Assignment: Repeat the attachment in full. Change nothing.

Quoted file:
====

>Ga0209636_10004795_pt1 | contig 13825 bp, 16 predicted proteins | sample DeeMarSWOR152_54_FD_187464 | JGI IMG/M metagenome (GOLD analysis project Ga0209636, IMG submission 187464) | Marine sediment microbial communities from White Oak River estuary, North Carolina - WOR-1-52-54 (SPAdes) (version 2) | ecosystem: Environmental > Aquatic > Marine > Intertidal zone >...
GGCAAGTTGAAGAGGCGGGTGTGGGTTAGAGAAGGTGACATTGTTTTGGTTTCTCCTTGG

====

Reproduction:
>Ga0209636_10004795_pt1 | contig 13825 bp, 16 predicted proteins | sample DeeMarSWOR152_54_FD_187464 | JGI IMG/M metagenome (GOLD analysis project Ga0209636, IMG submission 187464) | Marine sediment microbial communities from White Oak River estuary, North Carolina - WOR-1-52-54 (SPAdes) (version 2) | ecosystem: Environmental > Aquatic > Marine > Intertidal zone >...
GGCAAGTTGAAGAGGCGGGTGTGGGTTAGAGAAGGTGACATTGTTTTGGTTTCTCCTTGG